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Has live music gotten too loud a silly thought

#1 User is offline   Rabs 

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Posted 29 October 2013 - 09:16 AM

I was just thinking about this (as I do :))

Starting to sound like and an old man here.. BUT, when I go to some gigs these days, I sometimes need ear protection ive already got tinnitus and don't want to make it worse so if a gig is too loud I sometimes stick my earplug headphones in to dampen it a bit lol.. (cos I still don't have proper ear plugs (stupidly).

But it leads me to ask.. If the audience needs ear protection and the artist uses ear protection (which they really should and if they are pros probably do).. then why don't they just turn it down a bit and save all the hassle? I mean im all for loud, but they really push it at some gigs.

:P :)
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#2 User is offline   IanHenry 

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Posted 29 October 2013 - 09:47 AM

"But it leads me to ask.. If the audience needs ear protection and the artist uses ear protection (which they really should and if they are pros probably do).. then why don't they just turn it down a bit and save all the hassle? I mean im all for loud, but they really push it at some gigs."
What a bloody good idea!

Ian.

#3 User is offline   milod 

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Posted 29 October 2013 - 09:57 AM

It ain't new.

When I was playing rock in the '60s, we got the loudest amps we could find and played them at max power for some sort of "balance" among instruments.

I recall being unable to hear the water running in the shower after a gig and a two-three hour drive home.

OTOH, it's stupid. It was then and is now. All it does is damage ears and give a portion of an audience a physical feeling of rhythm battering their ears and bodies. They're not really hearing lyric or what certainly a half-quality band would like to think they're performing.

Then again, I've howled that since I've been on the forum. It's not about individual guitarists' "power amp," it's about the audience experience. I guess there are some audiences who care more for being battered by sound waves regardless of what the band thinks they're producing. Even in my old days our intent was to produce music of quality, not just thumping noise. We just didn't know how, and I think it's in the nature of the ongoing beast of rock and country that "we" tend to put a quality music experience lower on our priorities setting up for gigs than volume.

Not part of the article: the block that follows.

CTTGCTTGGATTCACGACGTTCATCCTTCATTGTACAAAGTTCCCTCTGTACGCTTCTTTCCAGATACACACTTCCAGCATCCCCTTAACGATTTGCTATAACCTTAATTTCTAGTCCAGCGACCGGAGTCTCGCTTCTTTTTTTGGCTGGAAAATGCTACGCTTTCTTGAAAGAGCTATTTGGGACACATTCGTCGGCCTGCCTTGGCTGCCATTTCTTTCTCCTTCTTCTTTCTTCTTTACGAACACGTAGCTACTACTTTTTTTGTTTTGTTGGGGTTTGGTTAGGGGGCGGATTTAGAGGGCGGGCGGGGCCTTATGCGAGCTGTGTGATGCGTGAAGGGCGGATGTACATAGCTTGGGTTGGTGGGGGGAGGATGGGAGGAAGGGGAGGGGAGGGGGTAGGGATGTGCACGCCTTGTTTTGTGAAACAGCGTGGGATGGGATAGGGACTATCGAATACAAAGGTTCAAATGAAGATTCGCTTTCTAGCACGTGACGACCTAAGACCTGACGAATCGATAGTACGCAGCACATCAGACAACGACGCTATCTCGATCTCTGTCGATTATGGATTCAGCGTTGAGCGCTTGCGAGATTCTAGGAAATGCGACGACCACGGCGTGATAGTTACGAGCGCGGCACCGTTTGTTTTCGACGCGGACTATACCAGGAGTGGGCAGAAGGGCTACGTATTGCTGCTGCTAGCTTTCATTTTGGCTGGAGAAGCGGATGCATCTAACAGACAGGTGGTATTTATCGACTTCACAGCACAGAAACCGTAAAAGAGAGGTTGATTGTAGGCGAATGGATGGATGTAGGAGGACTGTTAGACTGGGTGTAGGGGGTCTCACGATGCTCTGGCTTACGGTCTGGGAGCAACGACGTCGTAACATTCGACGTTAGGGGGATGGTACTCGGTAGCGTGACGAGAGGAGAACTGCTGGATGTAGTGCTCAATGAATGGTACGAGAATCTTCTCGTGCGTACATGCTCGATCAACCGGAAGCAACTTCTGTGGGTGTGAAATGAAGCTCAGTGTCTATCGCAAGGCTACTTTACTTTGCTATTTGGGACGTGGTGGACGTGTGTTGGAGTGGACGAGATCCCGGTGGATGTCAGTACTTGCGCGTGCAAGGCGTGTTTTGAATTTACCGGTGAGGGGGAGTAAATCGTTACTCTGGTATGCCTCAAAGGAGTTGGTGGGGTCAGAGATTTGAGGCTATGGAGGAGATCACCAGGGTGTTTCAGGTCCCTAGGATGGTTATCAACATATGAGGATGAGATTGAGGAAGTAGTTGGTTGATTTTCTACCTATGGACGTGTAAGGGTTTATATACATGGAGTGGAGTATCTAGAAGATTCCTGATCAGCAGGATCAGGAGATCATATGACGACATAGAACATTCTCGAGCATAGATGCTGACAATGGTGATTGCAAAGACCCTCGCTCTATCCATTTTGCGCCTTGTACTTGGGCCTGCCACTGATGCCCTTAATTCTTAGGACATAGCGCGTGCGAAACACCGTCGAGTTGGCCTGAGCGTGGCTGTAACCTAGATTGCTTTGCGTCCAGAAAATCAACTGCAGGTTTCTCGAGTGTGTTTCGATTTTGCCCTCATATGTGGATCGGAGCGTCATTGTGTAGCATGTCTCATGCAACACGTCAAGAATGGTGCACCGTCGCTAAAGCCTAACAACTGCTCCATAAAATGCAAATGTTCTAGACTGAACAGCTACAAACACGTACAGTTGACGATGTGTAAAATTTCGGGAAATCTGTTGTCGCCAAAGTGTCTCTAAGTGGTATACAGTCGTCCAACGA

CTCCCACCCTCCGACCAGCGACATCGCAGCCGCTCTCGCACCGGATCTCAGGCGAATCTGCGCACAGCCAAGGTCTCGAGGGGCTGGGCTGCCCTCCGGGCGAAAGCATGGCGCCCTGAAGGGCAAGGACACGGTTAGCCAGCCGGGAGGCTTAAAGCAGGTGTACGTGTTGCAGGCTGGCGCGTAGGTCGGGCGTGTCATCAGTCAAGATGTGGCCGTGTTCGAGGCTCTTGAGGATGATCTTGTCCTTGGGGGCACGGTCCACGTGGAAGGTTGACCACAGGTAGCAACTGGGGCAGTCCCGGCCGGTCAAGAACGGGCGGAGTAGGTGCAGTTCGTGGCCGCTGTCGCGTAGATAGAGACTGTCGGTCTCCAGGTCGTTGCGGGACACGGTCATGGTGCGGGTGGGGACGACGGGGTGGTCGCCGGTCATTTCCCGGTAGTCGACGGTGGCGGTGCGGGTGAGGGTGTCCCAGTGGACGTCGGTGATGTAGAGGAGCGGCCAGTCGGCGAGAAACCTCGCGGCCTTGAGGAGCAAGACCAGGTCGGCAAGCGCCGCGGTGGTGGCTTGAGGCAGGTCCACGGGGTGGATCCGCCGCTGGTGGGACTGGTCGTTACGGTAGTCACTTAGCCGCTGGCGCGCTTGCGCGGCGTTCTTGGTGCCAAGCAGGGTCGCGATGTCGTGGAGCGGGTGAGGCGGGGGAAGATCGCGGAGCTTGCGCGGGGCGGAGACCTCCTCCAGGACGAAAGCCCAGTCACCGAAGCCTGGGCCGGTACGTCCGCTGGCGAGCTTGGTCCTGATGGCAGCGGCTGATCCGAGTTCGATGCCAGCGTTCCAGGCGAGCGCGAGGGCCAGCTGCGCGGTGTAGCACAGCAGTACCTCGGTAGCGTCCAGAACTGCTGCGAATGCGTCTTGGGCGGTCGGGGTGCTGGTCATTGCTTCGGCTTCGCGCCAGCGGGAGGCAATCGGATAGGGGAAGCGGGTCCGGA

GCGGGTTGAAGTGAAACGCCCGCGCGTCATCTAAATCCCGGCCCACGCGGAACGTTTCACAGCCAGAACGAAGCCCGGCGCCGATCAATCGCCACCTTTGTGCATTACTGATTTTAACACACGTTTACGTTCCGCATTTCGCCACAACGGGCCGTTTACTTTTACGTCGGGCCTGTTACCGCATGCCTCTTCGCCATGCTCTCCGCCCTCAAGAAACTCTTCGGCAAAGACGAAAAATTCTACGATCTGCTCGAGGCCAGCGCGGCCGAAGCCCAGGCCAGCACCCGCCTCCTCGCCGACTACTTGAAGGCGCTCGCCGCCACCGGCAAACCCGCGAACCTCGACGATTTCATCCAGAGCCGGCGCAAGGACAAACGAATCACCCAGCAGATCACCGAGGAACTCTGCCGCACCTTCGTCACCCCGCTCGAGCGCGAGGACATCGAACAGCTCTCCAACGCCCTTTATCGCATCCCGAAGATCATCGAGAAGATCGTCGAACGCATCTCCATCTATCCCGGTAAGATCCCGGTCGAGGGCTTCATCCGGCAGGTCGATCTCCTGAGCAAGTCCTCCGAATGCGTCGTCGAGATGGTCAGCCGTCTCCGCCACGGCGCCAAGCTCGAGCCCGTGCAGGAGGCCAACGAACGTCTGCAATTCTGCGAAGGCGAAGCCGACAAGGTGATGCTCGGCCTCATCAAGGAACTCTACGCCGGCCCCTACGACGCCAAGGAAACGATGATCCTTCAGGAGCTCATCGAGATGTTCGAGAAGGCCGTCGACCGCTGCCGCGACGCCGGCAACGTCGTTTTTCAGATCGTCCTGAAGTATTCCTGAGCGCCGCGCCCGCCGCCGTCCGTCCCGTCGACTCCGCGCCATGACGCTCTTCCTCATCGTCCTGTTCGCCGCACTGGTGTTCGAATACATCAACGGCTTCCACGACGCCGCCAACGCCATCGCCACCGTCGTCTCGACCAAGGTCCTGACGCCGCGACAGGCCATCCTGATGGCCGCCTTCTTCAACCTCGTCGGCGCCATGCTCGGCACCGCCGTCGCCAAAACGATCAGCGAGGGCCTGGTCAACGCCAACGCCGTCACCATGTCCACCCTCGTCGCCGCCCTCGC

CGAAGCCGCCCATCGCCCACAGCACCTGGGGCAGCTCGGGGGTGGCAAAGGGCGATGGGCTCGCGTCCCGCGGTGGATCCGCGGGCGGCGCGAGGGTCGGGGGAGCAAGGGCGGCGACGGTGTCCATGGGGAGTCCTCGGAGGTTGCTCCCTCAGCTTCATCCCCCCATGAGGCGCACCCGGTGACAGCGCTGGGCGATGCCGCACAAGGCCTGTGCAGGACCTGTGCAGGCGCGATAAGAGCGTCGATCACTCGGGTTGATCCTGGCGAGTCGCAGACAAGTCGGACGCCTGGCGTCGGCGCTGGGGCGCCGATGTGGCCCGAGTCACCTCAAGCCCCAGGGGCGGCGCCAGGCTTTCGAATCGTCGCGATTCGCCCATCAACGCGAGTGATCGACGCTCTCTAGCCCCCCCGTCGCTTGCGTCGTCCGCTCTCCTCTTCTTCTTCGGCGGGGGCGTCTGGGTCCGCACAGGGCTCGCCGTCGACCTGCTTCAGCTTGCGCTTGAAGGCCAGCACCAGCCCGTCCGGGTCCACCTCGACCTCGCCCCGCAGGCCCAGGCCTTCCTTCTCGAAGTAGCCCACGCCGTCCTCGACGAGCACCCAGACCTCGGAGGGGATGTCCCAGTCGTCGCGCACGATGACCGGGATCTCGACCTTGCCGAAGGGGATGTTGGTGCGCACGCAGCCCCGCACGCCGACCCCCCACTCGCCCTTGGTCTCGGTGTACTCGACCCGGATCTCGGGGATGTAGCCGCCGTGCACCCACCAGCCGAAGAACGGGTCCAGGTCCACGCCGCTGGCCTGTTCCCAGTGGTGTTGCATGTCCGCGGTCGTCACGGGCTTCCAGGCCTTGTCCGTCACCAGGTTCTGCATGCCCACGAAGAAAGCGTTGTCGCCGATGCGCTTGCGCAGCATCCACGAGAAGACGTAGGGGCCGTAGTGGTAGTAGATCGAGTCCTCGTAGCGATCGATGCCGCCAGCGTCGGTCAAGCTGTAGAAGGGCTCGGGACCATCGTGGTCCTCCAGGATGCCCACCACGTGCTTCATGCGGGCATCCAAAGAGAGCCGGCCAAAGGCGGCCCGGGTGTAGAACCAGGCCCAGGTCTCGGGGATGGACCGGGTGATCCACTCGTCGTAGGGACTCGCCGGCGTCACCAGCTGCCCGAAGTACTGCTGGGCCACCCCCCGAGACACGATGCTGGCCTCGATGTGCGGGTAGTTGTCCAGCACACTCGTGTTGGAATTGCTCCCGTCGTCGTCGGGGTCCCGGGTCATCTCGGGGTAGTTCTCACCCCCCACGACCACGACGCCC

m

#4 User is offline   deeman 

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Posted 29 October 2013 - 10:17 AM

I agree with the loudness. Some places/bands are louder than others with some be obnoxiously loud. I've been bringing ear plugs to shows I see (not play) for a few years now, but only need to use them a quarter of the time. I hate wearing ear plugs and it took me a good year of loud band practices to finally start using ear plugs at practices. I think my hearing is probably at about 90% as there are times I know i can't hear as well as a 'normal person.' I bet if I never started wearing plugs i'd be half deaf by now.
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#5 User is offline   charlie brown 

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Posted 29 October 2013 - 11:26 AM

Once "Excuse," in the '60's, was that amps (the bigger the better) HAD to be played
on 10, 11, or 12...to "sound good!" LOL To get that saturated "tube" creamy distortion,
we all loved (and, still do). We'd "clean it up," by using the volume/tone controls, on
our guitars, NOT by turning down the amps! Funny, huh...we still do that, more often than not.
"Rock" had to be LOUD, to be any good...or, so we thought. One band I was in, had more
amps (6 Vox Super Beatles), for ANY gig, than The Beatles used, at Shea Stadium! If it
was a small bar, we used only 3 of them, with the speaker cabinets turned toward the wall!
I STILL do that, in small bars...but NOW, it's with a Blues Jr....so I can "crank it",
get the "tone," but not make the audience members ears bleed, in the process.

With the plethora, of effects, both built in, and as "stomp boxes," and being able to mic
into the PA, pretty regularly, there's absolutely no "need" anymore, for more than 50 watts
tops! Most gigs, could be done quite well, with 20-30 watt amps. So, the need for "ear
bleeding" loud, is as extinct, as the dinosaurs...IMHO.

Personally, I love "loud" "Rock & Roll!" But, within reason. What I love more, is "dynamics!"
Being able to hear the vocals, clearly, with the instruments tamed down, during those vocal
passages, and then opened up, again, for solos, etc. What I can't stand, are bands that have